| Some 600 African-American Baptist Katrina Evacuees Sent to Mormon State|
[i]I was watching the CBS evening news the other day and found this story interesting. I found the article on their website.[/i]
[b]Evacuated to a New Land[/b]
If God works in mysterious ways, so do those organizing the Katrina evacuation. They have sent some 600 African-American Baptists to a state that is overwhelmingly white and Mormon. The evacuees who ended up at Camp Williams, Utah, near Salt Lake City, weren't even told where they were going until their plane took off.
When I visited Camp Williams, I thought I might find many evacuees distressed at being taken so far from home to a place so different in everything from culture and religion to climate and geography. What I found however were many Southerners who seemed surprisingly ready to make Utah their new home.
Thirty-nine-year-old Charles Burnett from New Orleans had never seen mountains before. He looked toward the Wasatch range, glowing red in the sunset, and said he had already decided to stay. "The hospitality here has been just overwhelming," he said.
Outside the evacuees' dormitory I saw Chinita Chairs, an African-American mother of three being embraced by Debbie MacKay, a white mother of six from suburban Salt Lake City. Debbie, a Mormon, was delivering a trailer full of diapers, cribs, clothing and toiletries collected by her church. "We need more African Americans in Utah," she said. "We're gonna make history," said Chinita.
But making history is certain to mean a big dose of culture shock. France Davis, the African-American Pastor of Calvary Baptist Church, has been in Salt Lake City for 34 years. He says it takes strength and self-confidence to live in a state where African-Americans make up less than 1 percent of the population. But Davis says that can also be an advantage. In the South, he says "you'd be one of many, but here, because of the small number, you can shine."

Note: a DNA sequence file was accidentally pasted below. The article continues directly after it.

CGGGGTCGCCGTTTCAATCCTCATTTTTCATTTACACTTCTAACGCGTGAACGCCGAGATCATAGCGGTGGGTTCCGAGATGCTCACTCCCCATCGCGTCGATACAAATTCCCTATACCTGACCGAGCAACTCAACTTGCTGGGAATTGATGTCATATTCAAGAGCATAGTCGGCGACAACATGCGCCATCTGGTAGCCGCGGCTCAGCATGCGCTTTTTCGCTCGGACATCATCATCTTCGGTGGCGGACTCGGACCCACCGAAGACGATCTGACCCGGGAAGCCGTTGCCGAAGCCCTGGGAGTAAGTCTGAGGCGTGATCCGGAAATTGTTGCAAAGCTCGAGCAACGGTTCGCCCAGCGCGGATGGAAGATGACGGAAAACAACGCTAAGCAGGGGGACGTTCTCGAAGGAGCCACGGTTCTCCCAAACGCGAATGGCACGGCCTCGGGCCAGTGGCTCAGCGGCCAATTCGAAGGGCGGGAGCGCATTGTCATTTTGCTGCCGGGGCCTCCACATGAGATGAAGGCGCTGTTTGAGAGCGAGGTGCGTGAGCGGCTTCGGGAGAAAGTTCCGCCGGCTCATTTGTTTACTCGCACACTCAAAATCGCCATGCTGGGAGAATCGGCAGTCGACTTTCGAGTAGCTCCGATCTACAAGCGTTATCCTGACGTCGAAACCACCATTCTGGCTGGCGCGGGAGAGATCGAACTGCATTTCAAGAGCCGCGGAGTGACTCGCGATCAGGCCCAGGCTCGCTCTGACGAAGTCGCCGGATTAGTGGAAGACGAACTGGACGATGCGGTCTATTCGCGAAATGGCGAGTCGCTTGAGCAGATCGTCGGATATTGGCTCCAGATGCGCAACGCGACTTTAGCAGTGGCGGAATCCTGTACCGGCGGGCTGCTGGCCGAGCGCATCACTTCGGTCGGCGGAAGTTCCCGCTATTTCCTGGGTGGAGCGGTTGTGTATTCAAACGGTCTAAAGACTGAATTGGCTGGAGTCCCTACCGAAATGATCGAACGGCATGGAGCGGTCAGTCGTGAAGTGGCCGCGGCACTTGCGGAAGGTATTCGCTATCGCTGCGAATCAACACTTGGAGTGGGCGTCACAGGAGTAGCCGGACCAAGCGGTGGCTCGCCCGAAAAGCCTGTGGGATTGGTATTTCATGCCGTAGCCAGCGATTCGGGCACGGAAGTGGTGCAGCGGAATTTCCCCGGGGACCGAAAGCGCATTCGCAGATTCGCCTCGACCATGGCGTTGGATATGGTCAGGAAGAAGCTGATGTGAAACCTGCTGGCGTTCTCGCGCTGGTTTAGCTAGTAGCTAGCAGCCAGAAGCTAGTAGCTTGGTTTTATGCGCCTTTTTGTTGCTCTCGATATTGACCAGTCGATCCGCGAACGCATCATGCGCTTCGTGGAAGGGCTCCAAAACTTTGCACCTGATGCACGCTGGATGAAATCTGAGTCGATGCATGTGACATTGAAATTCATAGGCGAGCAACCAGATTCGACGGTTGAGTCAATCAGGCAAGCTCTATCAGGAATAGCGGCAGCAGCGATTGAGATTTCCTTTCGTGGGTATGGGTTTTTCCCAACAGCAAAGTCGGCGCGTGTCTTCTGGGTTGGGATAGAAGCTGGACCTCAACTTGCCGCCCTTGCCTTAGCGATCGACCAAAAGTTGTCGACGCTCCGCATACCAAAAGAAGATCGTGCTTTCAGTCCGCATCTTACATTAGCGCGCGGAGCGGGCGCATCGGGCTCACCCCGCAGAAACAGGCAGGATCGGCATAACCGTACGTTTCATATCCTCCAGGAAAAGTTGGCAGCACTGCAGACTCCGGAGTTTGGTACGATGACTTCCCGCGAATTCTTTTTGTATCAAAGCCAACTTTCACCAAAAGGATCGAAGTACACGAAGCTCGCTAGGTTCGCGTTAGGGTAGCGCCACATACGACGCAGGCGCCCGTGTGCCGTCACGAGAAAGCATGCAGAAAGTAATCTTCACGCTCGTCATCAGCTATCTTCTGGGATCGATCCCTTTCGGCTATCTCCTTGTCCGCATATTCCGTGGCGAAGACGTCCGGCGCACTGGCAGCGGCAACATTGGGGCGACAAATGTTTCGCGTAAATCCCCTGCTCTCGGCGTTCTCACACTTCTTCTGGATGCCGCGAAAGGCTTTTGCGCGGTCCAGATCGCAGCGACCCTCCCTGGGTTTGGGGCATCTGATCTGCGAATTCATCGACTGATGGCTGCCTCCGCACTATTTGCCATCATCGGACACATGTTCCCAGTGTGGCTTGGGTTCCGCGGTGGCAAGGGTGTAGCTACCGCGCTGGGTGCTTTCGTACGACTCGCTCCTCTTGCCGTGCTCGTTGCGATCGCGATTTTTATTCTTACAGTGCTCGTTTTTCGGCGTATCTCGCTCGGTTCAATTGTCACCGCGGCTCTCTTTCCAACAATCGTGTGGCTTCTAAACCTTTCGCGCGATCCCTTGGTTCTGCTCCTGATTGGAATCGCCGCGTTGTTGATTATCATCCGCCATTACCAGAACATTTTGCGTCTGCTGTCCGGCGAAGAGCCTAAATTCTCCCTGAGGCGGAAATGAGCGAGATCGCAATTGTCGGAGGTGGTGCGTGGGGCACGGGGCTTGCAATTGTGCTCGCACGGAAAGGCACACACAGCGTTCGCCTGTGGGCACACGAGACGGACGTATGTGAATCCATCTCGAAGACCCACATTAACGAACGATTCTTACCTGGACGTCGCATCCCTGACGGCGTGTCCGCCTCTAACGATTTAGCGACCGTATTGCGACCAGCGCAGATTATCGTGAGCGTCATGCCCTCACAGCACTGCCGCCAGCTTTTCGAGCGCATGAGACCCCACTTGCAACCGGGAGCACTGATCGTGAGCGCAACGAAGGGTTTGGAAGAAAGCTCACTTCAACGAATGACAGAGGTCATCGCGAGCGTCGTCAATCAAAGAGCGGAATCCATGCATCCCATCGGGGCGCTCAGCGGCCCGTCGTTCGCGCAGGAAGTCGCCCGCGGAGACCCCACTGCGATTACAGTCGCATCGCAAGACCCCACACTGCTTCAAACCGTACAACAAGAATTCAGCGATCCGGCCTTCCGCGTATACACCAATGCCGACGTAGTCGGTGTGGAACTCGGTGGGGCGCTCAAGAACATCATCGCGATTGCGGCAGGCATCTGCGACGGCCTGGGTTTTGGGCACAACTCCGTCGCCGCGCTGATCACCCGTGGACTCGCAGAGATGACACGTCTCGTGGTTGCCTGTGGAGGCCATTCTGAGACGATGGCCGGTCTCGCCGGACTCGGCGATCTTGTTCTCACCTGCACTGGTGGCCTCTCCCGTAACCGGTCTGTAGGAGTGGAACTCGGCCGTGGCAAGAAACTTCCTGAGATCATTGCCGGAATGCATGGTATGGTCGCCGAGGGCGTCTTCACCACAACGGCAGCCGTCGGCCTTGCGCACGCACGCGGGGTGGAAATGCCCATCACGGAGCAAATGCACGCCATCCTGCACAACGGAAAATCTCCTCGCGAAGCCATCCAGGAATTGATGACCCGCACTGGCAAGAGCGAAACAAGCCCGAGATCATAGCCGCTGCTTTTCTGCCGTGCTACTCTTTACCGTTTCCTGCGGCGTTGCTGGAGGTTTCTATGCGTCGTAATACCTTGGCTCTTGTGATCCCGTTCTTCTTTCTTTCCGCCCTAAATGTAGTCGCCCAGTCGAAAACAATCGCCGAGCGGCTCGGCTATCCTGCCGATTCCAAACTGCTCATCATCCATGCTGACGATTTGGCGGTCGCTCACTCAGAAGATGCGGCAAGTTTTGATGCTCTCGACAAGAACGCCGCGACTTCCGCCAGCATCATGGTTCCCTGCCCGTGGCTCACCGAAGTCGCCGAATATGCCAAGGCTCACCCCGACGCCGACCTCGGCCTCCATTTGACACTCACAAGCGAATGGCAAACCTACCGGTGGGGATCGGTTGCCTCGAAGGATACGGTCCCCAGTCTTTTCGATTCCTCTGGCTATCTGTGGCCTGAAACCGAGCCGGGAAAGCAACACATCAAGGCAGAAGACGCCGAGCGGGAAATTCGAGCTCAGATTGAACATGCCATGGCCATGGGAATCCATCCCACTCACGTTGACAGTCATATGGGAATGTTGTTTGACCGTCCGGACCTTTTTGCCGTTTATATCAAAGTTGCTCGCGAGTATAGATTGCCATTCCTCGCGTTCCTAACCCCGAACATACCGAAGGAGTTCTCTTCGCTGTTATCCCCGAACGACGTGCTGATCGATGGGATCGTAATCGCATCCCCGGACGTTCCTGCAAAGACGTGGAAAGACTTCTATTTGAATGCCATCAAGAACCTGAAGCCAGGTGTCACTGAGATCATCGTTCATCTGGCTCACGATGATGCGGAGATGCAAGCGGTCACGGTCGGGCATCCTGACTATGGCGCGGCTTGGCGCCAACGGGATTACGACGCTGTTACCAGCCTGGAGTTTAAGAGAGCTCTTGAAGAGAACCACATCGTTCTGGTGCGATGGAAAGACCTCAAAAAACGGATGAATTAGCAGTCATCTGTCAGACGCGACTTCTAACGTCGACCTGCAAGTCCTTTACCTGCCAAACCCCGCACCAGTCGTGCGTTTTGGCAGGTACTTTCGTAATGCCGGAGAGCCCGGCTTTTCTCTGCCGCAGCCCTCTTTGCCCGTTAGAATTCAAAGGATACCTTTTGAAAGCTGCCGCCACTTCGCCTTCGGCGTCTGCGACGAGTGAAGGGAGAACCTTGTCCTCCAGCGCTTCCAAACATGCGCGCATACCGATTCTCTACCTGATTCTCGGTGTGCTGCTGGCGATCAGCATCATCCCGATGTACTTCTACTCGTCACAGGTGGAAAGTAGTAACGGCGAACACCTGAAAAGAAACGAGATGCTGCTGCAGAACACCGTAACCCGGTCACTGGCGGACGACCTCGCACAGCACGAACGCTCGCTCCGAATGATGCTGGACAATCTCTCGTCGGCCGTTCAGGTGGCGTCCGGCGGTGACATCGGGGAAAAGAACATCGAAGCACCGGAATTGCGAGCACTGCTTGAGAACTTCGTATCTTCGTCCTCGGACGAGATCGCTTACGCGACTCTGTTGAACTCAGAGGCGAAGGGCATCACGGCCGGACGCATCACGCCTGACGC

And many of the evacuees seem ready to try to shine in this place that is so different. Looking toward the mountains from Camp Williams, Tahira Lee from New Orleans says with a big, determined smile: "Utah, here I am."
| 2005/9/9 13:05||Profile|
| Re: Some 600 African-American Baptist Katrina Evacuees Sent to Mormon State|
[i]Found another interesting article online from the Salt Lake Tribune in Utah. I'm not saying that one of the tactics of the Mormons in getting people to join their religion is to be really nice, but I can see how it could draw people who aren't Christians. It is true, Mormons are really nice. Be praying for the salvation of the evacuees who have been sent to Utah and have decided to make this state their new home.[/i]
[b]'We're staying - God knew what he was doing when he sent us to Utah'[/b]
By Carey Hamilton
The Salt Lake Tribune
LOOKING FORWARD TO A NEW BEGINNING, LEWIS TOWNS throws his arms in the air and exclaims, "God sent us here," while his wife, Edwa, pushes his wheelchair in the rose garden at Salt Lake Regional Medical Center on Thursday. The Towns, evacuees from New Orleans who boarded a plane not knowing it was bound for Utah, are overjoyed about their new home and have no plans to go back.
Even before Hurricane Katrina forced Louis and Edwa Towns from their home and into the filth and chaos of the New Orleans Convention Center, life was rough for the couple.
Drug dealing, shootings and gangs were rampant near their rented home in Orleans Parish, a poor neighborhood now submerged under toxic water.
But since landing in Salt Lake City over the weekend, the Towns truly believe the deadliest storm in American history is the best thing that could have happened to them.
"We're staying in Utah," said Louis on Thursday, sitting in a wheelchair at Salt Lake Regional Medical Center. "We are not going back to New Orleans. The looters can have all our stuff. We're starting a new beginning."
The Towns were two of the 22 evacuees rushed to local hospitals after arriving in Salt Lake City. And that's when their lives started looking up.